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AJ Small Projects 2012 Shortlist

You can never have too much of a good thing – which is why AJ Small Projects got a little bit bigger this year, writes Christine Murray

What few clients may realise about this profession is how gratified architects feel when they’ve managed to deliver a lofty architectural design on a competitive budget.

AJ Small Projects takes this exercise to the extreme, rewarding design excellence accomplished for a total build cost of £250,000 or less. We love the AJ Small Projects awards – an annual publishing event and one of the highlights of our editorial calendar.

That’s why this year, with the continued support of Marley Eternit, we’ve expanded the AJ Small Projects programme. In addition to two issues of the magazine and the accompanying exhibition at the NLA, we’ve added two new events (a launch evening and supercrit), published every entry on the AJBuildingsLibrary.co.uk and put every shortlisted project on the cover. (This issue went to print with 12 different covers, randomly distributed to subscribers. Twelve more will go to press next week. You can read a digital edition of this week’s magazine here)

We’ve also built more feedback into the programme, in response to reader comments last year. To this end, we held a launch event in November at the NLA in Store Street, London, where Deborah Saunt, co-founder of DSDHA, Ben Addy of Moxon Architects and I discussed the importance of small projects in building a practice, how to craft a successful entry and catch any judge’s eye, and how getting published and shortlisted for awards can help you win work.

The addition of a supercrit to the programme will see the 24 finalists presenting their work to our panel; client Moira Gemmill, development director at the V&A, architect Keith Bradley, partner of Feilden Clegg Bradley Studios, quantity surveyor Mark Weaver of Rider Levett Bucknall, Paul Reed, sales and marketing director of Marley Eternit, and myself. In our bid to make the process as transparent as possible, the shortlisted practices are invited to sit in on all of the supercrits so they can judge the presentations for themselves.

Also for the first time, we solicited entries through our digital buildings archive AJBuildingsLibrary.co.uk, making photographs, drawings and working details from all 156 entrants available to view from November and allowing users to choose their favourite. Interestingly, three of the five most-viewed projects didn’t make our shortlist, but nevertheless have gained prominent exposure for their practices. The AJ Buildings Library also contains all shortlisted Small Projects from the past three years and over 300 projects completed for less than £250,000.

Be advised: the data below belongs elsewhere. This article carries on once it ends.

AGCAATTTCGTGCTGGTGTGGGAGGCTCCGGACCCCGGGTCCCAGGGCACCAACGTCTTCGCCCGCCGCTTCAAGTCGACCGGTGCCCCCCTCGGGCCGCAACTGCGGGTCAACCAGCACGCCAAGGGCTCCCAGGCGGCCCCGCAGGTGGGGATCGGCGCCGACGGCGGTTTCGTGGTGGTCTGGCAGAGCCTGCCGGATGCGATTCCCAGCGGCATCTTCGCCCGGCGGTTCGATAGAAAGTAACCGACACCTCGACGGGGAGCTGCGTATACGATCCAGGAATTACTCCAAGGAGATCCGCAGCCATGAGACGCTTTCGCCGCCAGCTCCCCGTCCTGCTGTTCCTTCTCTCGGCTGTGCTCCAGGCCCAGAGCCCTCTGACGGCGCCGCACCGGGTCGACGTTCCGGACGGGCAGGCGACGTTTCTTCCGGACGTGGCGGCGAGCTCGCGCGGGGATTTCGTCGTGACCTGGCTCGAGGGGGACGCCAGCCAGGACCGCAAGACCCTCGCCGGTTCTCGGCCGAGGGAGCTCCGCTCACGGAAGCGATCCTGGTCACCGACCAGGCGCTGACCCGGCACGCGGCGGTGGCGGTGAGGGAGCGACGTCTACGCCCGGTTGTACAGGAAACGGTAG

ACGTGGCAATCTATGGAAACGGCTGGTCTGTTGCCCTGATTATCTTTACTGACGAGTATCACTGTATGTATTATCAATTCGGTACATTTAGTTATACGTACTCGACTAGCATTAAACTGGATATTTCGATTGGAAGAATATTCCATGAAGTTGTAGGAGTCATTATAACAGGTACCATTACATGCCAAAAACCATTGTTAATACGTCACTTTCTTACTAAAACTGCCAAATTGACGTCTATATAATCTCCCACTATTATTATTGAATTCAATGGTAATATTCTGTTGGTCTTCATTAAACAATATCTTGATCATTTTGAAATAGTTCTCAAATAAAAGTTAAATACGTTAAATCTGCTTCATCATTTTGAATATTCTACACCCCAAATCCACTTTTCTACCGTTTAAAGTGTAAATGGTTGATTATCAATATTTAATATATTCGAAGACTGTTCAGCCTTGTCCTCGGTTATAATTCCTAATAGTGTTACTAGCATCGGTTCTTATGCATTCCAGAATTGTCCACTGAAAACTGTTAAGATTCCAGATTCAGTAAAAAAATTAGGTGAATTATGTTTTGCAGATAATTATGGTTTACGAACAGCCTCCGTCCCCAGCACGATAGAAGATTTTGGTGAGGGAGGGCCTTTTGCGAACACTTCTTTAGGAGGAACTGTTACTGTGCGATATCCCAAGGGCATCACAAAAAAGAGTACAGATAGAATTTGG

The AJ Buildings Library proved to be a great equaliser compared to paper entries. AJ deputy editor Rory Olcayto, AJ Specification editor Felix Mara, sustainability editor Hattie Hartman and AJ Buildings Library editor Tom Ravenscroft combed through drawings and photographs of every project to choose the 24 finalists. The AJ Buildings Library’s zoom and full-screen functionality made it possible to focus in on the architectural detailing, making it easier to judge between good photography and good architecture. Having all the information in a standard format also levelled the playing field, so judges couldn’t be wooed by a nice font or paper stock.

I hope you enjoy these two special issues, featuring the best of Small Projects 2012. The winners of the AJ Small Project awards, including the sustainability prize, will be announced on 8 February, where a prize fund of £2,500 will be shared at the jury’s discretion. The exhibition of shortlisted projects runs at the NLA from 9 February to 10 March.

Paul Reed, sales and marketing director at Marley Eternit, comments: ‘We are proud to be sponsoring this prestigious award for a second year. Marley Eternit is fully committed to helping highlight some of the creative and original work that architect practices produce, regardless of budget constraints and size of project; this competition helps us to reward and cast a spotlight on such excellence.’

Most popular Small Projects in the AJ Buildings Library

1. Giant Gingerbread House, Alma-nac, London
2. Coed Gwern Bird Hide, CAT Professional Diploma Students, Machynlleth
3. High Street to Hidden House, Teatum + Teatum, London
4. House and Office 1 West Annandale Street, by Tim Bayman Architecture, Edinburgh 
5. One & Eight, Me & Sam, London

For the next two weeks, you can order additional copies of the AJ Small Projects Awards issue with the project cover of your choice. Numbers are limited. Please contact Ashley Powell at 020 7728 4518 for details.

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